How does it happen?

The root of the problem is that we are all, at our base roots, drug addicts. You may not drink. You may not smoke. You may avoid caffeine. But you’re human and therefore you’re an addict. There are some really great articles which explain this in deeper detail than I’ll cover here, but the fact is that we are all driven to seek satisfaction. With the internet, twitter, and texting we now have almost instant gratification of this desire to seek. We no longer have to leave a message on someone’s answering machine, wait for them to get home to listen to the message, and wait for a return call. Now you can just shoot a quick text. This increased level of instant gratification can create a dopamine induced loop. The dopamine starts you seeking, which leads to rewarding satisfaction, which sets us on another search. It becomes harder and harder to stop looking at email, stop texting, or stop checking your cell phone to see if you have a message or a new text.

Taking action

Well, now that I’ve realized how big this dependency has become, I have to do something about it. And being on an endless quest for knowledge and growth, I’ve devised a plan to not only break me from my obsession, but to use the opportunity to level up my skills in psychology and situational awareness.

Cutting the cord

The first step in my plan is to delete the social media applications from my phone. Not only will this help to my aim of breaking the compulsion to be connected, but also from the perspective of fewer distractions from the notifications associated and increased battery life on my smartphone. When I saw this tweet on the topic, I knew I was on the path to doing something right.

Filling the silence

As I’ve been mentally preparing myself for this endeavor, one that I admittedly expect to be quite challenging, I started forcing myself to slowly stop using the phone. When I become conscious that I’m surfing social media, I force myself to put the phone away and reinsert myself into real life. This has helped me to realize how I was getting the added benefit of escaping what was in front of me. Faced with this increased opportunity to engage people I have been enjoying more conversations where there used to be nothing but silence.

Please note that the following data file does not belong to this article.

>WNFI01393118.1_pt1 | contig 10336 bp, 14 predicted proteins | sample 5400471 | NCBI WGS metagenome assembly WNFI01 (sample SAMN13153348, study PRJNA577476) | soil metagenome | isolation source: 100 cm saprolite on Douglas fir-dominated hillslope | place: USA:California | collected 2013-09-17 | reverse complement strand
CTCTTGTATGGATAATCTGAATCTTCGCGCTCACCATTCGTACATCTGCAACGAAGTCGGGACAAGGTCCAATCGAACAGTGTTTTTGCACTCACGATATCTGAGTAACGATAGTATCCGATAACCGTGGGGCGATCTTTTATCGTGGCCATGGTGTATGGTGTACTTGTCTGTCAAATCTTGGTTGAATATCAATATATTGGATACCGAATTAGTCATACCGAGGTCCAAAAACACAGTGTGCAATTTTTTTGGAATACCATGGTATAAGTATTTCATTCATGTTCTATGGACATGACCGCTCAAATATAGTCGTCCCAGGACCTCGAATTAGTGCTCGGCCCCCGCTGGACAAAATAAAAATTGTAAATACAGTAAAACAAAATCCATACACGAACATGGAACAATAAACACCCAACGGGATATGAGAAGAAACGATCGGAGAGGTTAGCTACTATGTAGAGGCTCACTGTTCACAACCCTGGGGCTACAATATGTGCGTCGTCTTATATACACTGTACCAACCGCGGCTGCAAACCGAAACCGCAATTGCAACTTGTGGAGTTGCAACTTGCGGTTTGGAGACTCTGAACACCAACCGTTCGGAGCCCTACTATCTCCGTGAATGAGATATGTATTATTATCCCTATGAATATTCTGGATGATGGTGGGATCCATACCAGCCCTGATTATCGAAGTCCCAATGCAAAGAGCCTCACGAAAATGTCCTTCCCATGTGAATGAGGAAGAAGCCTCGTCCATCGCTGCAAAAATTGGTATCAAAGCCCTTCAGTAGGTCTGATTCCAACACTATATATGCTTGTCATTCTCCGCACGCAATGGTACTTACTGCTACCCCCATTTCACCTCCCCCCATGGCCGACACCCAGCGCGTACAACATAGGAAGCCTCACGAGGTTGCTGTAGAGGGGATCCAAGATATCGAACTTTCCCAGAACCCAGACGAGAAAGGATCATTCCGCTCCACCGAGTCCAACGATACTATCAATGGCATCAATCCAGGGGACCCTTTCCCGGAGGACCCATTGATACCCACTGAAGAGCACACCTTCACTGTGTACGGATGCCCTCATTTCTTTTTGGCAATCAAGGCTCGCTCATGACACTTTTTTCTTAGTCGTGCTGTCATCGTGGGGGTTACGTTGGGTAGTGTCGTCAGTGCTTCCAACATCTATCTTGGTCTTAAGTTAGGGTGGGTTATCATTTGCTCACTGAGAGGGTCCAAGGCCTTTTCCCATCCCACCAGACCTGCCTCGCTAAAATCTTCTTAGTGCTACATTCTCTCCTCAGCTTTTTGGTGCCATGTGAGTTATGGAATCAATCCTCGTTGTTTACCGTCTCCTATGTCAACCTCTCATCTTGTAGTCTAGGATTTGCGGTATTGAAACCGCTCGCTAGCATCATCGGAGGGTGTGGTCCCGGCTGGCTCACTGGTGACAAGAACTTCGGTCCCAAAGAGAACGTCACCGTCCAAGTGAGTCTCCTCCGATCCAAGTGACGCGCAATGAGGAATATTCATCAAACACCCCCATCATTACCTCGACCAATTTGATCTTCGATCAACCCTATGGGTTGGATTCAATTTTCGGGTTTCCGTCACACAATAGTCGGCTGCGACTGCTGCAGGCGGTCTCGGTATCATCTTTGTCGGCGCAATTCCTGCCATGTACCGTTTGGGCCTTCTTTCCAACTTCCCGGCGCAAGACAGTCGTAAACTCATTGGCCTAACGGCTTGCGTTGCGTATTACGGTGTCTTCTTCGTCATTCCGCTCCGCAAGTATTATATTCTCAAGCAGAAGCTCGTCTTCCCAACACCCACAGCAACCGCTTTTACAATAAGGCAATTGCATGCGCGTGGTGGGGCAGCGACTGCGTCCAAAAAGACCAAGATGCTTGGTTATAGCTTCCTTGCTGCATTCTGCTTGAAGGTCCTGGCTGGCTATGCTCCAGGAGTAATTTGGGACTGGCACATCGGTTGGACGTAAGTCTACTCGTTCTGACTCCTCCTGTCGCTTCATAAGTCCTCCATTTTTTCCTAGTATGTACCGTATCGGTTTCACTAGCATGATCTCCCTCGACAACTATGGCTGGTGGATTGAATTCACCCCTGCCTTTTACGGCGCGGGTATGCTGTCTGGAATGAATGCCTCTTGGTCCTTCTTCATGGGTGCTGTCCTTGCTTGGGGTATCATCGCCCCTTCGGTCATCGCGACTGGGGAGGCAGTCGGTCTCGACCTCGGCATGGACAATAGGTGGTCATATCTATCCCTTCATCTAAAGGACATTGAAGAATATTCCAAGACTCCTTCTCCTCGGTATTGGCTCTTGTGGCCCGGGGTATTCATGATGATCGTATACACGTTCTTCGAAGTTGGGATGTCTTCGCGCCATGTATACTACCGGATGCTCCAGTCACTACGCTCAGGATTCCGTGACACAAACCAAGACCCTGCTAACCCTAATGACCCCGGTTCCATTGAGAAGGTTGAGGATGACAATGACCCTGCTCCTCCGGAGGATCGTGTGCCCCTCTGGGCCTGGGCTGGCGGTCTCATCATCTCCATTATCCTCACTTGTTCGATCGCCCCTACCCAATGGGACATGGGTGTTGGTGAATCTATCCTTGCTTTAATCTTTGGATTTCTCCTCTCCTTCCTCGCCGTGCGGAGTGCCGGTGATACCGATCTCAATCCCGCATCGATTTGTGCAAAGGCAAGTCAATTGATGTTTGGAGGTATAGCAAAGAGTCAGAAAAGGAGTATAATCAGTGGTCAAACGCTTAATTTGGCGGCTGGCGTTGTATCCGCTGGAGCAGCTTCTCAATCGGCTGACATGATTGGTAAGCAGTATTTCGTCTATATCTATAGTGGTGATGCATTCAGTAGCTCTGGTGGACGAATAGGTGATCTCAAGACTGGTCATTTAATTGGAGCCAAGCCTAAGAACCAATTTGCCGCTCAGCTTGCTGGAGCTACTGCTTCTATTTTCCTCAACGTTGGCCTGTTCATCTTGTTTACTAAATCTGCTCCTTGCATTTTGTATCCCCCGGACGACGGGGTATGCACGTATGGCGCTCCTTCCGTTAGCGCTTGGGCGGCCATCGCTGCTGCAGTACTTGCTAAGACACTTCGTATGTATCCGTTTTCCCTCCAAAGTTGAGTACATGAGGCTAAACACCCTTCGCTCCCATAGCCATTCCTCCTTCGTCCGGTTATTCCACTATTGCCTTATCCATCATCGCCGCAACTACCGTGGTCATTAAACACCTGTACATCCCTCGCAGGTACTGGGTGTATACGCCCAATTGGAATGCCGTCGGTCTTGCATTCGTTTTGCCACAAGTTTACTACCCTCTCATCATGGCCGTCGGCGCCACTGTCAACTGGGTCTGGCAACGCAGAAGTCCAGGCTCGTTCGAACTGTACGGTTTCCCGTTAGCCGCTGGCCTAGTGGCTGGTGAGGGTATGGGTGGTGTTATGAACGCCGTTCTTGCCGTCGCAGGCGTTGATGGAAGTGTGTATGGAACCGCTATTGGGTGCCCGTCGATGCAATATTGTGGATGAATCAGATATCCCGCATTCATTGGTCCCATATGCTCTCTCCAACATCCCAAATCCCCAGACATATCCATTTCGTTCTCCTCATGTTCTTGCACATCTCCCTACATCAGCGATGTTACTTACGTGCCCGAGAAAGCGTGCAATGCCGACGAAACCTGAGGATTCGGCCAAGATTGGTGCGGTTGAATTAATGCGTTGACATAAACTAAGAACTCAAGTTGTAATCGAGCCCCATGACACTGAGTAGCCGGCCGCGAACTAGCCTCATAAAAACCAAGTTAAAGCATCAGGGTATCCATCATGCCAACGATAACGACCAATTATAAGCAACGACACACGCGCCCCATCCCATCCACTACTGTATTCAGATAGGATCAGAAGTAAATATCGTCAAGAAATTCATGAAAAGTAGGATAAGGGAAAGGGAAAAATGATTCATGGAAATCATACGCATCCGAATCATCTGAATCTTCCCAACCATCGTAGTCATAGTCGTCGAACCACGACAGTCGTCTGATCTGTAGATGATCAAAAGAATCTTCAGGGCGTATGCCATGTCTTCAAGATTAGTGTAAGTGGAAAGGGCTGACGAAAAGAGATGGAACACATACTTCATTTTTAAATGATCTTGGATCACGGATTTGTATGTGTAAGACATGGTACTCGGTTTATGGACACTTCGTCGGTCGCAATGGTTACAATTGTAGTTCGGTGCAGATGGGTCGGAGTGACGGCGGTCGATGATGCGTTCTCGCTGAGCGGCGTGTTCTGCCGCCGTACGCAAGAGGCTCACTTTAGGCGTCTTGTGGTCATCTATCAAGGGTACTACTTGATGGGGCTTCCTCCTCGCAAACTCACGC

And hacking…

As with all things, one only takes from an experience what they put in. While this New Year’s resolution will certainly allow me to get closer with my friends and family, there is also a more nefarious method to my madness. In my continuing quest to improve my social engineering techniques, I intend to increase my use of various tactics during these random encounters with strangers. While these skills might be used for evil, my intent will be more to exercise my conversational techniques so that I might apply them in the field during penetration testing.

Using conversational signals, and techniques like projection, I’ll be working to learn more about how to profile people during random engagements, how to read them on the fly, and how to find the combination of conversational tactics that bring them to a place where I can extract a piece of data.


Today, I delete these apps from my phone. I’ll only be using social media from my laptop, when I’m online and connected. With every day that passes, I feel more and more like I’m living in a society prophesied in the movie Idiocracy. People are simultaneously becoming increasingly harder to deal with and decreasingly smart, and social media on demand only makes it worse. My intention is to learn more about people, learn more about myself, and generally become more present in the moments I have the privilege of experiencing as I navigate the choppy sea of life. Here’s to growth and adventure in 2018!

A Christmas Rant

Please allow me to rant for a moment…

I was engaged in a conversation recently when I was met with a statement that someone “had to buy me a gift, so it might as well be $thing.”


Let me get one thing absolutely straight, for anyone listening.

You are not *REQUIRED* to buy, make, or otherwise procure a gift for me for any reason other than because you want to. I conform to many social conventions to be congenial but I abhor the social requirement of reciprocal gift giving.

If I haven’t impacted your life in a manner significant enough to make you feel like showing your appreciation, don’t phone it in. If you haven’t come across something that just screams me, save your hard earned money. If you’re just buying the biggest canned gift basked that fits within your allotted gift amount because you’re obligated, please don’t.